1. A randomized trial of epinephrine in out-of-hospital cardiac arrest. N Engl J Med. 2018; 379:711–21. Authors’ take: “30-day survival occurred in 3.2% of patients who received epinephrine compared to 2.4% of patients who received placebo. In survivors, severe neurologic impairment occurred in 31% of patients who received epinephrine compared to 17.8% of patients who received placebo.”
JF Summary

2. Effect of bag-mask ventilation vs endotracheal intubation during cardiopulmonary resuscitation on neurological outcome after out-of-hospital cardiopulmonary arrest. A randomized clinical trial. JAMA. 2018; 319:779–87. Authors’ take: “28-day survival with favorable neurologic outcome occurred in 4.3% of patients in the BMV group and in 4.2% of patients in the ETI group. There was no difference in the secondary outcomes of survival to hospital admission and 28-day survival between the two groups.”
JF Summary

3. Effect of a strategy of a supraglottic airway device vs tracheal intubation during out-of-hospital cardiac arrest on functional outcome: The AIRWAYS-2 randomized clinical trial. JAMA. 2018; 320:779–91. Authors’ take: “The primary outcome of neurologic outcome at hospital discharge or 30-days after OHCA occurred in 6.4% of patients randomized to an SGA and 6.8% of patients randomized to ETI. Initial successful insertion rates were greater in the SGA group without any increase in complications.”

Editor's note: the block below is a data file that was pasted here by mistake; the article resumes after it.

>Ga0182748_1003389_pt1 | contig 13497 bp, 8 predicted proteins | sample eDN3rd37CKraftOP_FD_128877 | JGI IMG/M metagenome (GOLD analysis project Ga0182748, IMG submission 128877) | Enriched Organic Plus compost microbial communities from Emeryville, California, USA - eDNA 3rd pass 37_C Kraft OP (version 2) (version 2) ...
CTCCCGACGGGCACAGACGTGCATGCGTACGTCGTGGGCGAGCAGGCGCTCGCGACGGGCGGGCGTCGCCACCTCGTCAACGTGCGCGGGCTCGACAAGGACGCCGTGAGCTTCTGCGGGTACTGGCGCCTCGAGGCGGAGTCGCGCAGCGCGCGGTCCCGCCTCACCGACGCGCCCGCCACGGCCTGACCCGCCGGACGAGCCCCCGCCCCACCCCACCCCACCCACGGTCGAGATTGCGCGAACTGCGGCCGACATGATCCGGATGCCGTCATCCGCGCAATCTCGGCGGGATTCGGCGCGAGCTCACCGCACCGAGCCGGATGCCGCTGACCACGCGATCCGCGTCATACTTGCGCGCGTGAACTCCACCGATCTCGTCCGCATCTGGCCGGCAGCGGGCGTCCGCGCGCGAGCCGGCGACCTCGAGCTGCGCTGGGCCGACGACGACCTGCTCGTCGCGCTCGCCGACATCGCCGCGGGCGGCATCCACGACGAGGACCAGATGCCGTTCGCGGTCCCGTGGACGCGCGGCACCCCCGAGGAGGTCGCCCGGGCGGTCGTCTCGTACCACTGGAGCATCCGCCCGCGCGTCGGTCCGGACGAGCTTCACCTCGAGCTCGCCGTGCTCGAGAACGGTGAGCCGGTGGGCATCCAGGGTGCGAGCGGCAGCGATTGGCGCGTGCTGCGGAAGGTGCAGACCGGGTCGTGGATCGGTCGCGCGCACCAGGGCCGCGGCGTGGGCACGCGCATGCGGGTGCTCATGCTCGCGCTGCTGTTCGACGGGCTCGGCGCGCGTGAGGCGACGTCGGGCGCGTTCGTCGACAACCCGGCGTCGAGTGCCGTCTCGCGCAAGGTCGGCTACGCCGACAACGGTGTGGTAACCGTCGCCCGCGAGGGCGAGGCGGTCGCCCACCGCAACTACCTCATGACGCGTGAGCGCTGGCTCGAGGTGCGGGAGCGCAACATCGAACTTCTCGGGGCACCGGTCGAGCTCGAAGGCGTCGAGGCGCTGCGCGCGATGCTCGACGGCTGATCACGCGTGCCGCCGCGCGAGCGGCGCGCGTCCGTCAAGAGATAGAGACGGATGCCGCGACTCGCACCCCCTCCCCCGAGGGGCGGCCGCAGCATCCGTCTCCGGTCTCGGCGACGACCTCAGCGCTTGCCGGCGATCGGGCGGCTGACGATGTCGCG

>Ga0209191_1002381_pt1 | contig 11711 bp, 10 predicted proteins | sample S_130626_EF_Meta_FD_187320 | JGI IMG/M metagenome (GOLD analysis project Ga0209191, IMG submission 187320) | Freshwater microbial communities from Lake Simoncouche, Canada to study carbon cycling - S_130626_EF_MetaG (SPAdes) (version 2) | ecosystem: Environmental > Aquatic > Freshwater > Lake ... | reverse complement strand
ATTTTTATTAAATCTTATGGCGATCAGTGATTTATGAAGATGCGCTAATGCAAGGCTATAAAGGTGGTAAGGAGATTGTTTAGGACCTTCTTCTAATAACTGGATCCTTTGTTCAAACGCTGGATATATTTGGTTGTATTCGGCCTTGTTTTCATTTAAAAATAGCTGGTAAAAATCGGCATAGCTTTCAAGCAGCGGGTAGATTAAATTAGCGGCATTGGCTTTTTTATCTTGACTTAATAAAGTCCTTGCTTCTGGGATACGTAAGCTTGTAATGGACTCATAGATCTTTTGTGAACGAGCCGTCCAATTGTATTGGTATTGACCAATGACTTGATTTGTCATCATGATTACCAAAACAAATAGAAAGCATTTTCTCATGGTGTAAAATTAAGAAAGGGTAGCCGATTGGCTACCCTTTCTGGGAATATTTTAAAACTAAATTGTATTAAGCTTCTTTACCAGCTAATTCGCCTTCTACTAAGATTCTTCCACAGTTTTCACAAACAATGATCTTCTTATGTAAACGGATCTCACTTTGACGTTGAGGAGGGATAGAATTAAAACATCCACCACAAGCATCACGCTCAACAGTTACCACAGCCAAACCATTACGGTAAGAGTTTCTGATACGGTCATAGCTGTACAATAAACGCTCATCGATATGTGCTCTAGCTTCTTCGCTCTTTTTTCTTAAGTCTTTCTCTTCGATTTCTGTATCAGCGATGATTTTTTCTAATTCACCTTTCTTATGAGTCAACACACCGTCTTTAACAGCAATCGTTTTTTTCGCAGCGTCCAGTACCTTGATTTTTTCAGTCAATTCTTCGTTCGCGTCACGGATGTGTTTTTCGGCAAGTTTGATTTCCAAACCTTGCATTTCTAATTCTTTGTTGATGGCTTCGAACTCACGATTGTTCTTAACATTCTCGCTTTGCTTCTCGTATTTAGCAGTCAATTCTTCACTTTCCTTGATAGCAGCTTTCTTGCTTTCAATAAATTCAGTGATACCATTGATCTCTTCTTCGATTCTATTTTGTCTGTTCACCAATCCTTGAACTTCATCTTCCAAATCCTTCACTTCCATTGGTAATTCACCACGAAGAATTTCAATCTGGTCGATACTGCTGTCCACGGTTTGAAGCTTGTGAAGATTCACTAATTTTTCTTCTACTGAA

JF Summary

4. Association between elevated mean arterial blood pressure and neurologic outcome after resuscitation from cardiac arrest: results from a multicenter prospective cohort study. Crit Care Med. 2018;47(1):93–100. Authors’ take: “Patients in the higher MAP group (MAP greater than 90 mmHg) had a higher incidence of good neurologic outcome when compared patients with a MAP between 70 and 90 mmHg. A MAP greater than 90 mmHg was found to be an independent predictor of good neurologic function at hospital discharge. The benefit of a higher MAP was greater in patients with a history of hypertension compared with those with no history of hypertension.”